The internet has brought many good things to education, specifically access to information. But, the increase in access to information has led to a serious increase in brazen plagiarism. Although, admittedly it may not be that there is any more plagiarism but that the technology now makes it possible to determine with a certain level of accuracy if an act of plagiarism has occurred.
In any case, we are taught that plagiarism is bad and originality is good. Most, if not all of us would accept the validity of this statement as reflecting the holding of a belief that the individual has a right to credit for their original ideas and creations and, moreover, that society benefits from the holding of such a belief, – that protecting originality is beneficial, – because invention is encouraged and social order is maintained.
For his part, Benjamin Disraeli, ever modest and humble, is reported to have said (or written – my source isn’t clear):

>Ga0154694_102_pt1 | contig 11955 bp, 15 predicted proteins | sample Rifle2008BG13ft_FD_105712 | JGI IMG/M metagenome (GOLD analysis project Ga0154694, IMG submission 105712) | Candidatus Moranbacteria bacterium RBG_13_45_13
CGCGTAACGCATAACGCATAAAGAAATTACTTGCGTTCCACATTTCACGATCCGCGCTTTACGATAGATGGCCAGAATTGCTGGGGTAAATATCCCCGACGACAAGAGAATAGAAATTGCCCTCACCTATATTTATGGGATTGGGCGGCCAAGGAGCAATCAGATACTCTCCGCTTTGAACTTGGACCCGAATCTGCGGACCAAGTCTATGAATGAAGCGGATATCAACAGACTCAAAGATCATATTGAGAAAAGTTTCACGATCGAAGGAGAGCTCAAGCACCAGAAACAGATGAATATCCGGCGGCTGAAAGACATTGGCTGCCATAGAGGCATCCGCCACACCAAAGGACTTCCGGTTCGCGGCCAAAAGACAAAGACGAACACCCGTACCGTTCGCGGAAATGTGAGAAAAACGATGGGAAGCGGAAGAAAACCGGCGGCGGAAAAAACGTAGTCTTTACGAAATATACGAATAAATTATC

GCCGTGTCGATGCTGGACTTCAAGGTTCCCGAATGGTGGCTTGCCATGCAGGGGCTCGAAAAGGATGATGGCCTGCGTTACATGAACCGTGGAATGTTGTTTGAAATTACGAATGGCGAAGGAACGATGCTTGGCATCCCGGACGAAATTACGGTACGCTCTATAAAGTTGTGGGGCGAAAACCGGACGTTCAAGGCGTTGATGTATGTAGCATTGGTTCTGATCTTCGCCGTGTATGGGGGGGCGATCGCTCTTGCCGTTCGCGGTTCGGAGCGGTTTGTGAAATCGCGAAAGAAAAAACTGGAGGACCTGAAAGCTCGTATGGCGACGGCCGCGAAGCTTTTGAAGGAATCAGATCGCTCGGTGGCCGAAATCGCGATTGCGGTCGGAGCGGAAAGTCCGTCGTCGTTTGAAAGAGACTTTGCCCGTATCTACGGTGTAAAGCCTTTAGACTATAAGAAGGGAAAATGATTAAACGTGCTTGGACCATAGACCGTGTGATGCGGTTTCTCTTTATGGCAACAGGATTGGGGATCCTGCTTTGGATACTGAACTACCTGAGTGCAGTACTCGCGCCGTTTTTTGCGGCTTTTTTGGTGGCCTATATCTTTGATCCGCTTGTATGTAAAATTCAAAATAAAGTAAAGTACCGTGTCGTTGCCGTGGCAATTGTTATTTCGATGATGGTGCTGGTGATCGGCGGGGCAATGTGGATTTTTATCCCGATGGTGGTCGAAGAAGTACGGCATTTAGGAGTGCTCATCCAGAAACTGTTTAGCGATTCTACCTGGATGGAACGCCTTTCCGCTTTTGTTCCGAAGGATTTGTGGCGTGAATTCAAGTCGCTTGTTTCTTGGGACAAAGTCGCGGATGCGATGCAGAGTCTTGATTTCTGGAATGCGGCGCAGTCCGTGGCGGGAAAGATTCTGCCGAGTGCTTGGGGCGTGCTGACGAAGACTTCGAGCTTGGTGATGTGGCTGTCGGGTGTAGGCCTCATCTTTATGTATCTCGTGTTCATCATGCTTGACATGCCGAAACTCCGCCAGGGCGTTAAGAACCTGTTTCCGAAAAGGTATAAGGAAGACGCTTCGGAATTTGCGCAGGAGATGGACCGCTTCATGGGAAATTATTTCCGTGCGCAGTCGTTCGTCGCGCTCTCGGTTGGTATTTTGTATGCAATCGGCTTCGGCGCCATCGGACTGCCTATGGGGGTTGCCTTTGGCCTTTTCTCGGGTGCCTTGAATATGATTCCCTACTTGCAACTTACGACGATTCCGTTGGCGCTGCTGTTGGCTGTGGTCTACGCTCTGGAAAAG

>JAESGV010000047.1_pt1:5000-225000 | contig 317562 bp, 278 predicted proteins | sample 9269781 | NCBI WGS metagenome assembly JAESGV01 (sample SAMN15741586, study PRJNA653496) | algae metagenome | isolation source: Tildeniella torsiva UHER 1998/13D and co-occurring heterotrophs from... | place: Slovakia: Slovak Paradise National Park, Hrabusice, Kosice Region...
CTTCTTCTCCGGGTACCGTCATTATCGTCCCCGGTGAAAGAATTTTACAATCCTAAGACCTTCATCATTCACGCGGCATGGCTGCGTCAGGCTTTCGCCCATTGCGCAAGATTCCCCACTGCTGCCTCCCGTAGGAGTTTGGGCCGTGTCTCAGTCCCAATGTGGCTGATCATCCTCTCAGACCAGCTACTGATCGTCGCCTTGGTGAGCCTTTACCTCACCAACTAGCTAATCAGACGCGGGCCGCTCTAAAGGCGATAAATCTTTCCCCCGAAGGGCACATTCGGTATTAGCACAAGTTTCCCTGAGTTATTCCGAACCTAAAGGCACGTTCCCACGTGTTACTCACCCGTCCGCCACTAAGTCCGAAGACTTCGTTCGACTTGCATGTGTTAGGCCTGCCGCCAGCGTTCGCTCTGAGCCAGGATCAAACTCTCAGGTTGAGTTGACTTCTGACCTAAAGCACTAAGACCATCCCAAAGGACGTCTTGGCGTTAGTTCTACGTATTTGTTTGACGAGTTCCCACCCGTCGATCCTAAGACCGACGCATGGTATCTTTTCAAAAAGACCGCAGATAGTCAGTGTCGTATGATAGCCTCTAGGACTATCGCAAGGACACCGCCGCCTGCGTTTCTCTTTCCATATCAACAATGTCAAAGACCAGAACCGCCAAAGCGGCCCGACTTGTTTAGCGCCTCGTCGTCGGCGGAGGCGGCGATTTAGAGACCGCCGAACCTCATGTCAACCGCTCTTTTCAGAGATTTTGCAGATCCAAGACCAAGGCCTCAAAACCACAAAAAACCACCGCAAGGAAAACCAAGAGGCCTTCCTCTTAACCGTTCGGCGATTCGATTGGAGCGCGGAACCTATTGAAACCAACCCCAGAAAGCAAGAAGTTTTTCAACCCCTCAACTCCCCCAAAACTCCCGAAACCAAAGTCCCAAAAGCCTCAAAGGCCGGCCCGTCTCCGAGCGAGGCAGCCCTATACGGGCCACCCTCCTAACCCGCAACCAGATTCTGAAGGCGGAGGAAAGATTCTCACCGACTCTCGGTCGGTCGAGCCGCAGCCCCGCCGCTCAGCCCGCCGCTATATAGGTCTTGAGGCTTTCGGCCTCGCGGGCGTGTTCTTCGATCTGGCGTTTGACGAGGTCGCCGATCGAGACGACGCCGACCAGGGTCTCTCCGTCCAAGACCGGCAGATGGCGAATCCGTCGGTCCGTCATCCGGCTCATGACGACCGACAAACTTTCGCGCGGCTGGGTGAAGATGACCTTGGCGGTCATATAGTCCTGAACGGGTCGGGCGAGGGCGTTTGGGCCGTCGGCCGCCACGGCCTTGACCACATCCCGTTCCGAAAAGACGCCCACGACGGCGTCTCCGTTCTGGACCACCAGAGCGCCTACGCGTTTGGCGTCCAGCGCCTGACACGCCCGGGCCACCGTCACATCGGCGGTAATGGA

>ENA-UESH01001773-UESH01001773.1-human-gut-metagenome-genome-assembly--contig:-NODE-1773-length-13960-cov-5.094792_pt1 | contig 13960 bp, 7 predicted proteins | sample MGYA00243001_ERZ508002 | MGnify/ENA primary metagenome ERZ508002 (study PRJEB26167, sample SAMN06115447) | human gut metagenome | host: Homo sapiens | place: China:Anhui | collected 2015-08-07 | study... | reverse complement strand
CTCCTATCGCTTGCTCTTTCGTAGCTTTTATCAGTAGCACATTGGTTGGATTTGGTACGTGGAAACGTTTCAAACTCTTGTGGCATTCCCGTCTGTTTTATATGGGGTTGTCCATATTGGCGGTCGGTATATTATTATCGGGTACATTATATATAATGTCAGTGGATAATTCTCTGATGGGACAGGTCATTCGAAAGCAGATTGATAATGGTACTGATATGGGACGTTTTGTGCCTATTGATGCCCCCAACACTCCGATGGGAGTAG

“When I want to read a good book, I write one.”
I have come to believe that there are no new photos and few new stories, only unusual recombinations of things that have been told before. But what is new, and fresh and original is the author’s lens through which these situations are viewed. Our gift, and consequently our responsibility as writers, is to view life situation in our naturally unique way and report the truth about their meanings and values to the reading public so that they can have fresh insight into the human condition. We are each unique in the universe and, therefore, so are the stories we tell.
You might also like to check out CASE Magazine no.16 which is on the same topic of God, Creativity and Creators. You can read about this at my earlier post – I also have an article in this issue on reading the arts theologically.